While topics such as death, funerary cult, and the netherworld have received considerable scholarly attention in the context of the Ugaritic textual corpus, the related concept of life has been relatively neglected. Life and Mortality in Ugaritic takes as its premise that one cannot grasp the significance of mwt (“to die”) without first having wrestled with the concept of ḥyy (“to live”).
In this book, Matthew McAffee takes a lexical approach to the study of life and death in the Ugaritic textual corpus. He identifies and analyzes the Ugaritic terms most commonly used to talk about life and mortality in order to construct a more representative framework of the ancient perspective on these topics, and he concludes by synthesizing the results of this lexical study into a broader literary discussion that considers, among other things, the implications for our understanding of the first-millennium Katumuwa stele from Zincirli.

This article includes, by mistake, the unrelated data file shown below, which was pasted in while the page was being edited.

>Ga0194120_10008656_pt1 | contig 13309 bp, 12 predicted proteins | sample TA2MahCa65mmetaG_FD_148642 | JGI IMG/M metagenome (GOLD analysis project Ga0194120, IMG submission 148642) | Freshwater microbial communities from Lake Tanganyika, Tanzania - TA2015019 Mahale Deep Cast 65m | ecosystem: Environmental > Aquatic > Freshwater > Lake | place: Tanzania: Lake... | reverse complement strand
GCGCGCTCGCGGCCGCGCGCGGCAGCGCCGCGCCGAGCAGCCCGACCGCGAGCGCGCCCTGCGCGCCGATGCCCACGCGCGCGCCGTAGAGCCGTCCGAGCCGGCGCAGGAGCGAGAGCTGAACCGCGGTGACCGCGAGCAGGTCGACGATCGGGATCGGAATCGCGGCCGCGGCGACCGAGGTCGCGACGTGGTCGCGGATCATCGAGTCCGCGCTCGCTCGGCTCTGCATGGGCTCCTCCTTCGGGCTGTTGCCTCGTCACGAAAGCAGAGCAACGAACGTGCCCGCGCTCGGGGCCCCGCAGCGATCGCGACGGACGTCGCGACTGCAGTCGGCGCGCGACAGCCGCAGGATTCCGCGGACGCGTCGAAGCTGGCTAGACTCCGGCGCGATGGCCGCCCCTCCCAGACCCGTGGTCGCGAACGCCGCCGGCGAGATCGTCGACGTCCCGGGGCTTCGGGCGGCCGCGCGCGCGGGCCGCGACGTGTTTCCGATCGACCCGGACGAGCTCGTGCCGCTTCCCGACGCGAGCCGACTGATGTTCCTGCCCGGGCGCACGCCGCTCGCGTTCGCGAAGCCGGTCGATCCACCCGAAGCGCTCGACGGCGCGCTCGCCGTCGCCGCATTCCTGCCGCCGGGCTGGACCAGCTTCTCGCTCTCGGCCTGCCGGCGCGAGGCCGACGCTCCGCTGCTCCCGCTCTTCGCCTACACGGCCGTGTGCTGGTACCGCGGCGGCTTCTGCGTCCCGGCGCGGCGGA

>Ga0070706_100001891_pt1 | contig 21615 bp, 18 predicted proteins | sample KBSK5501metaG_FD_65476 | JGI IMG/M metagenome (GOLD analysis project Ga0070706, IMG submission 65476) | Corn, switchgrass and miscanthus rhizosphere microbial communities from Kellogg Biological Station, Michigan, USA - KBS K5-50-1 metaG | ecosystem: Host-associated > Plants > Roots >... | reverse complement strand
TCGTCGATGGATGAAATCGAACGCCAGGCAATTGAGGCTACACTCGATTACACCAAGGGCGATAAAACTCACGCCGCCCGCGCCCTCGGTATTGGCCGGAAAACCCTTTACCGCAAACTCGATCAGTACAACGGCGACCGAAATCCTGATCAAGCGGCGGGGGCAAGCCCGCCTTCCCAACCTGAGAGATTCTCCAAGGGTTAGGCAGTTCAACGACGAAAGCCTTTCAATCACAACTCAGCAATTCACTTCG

McAffee’s study complements previous scholarly work in this area, which has tended to rely on conceptual and theoretical treatment of mortality, and advances the discussion by providing a more focused lexical analysis of the Ugaritic terms in question. It will be of interest to Semitic scholars and those who study Ugaritic in particular, in addition to students of the culture of the ancient Levant.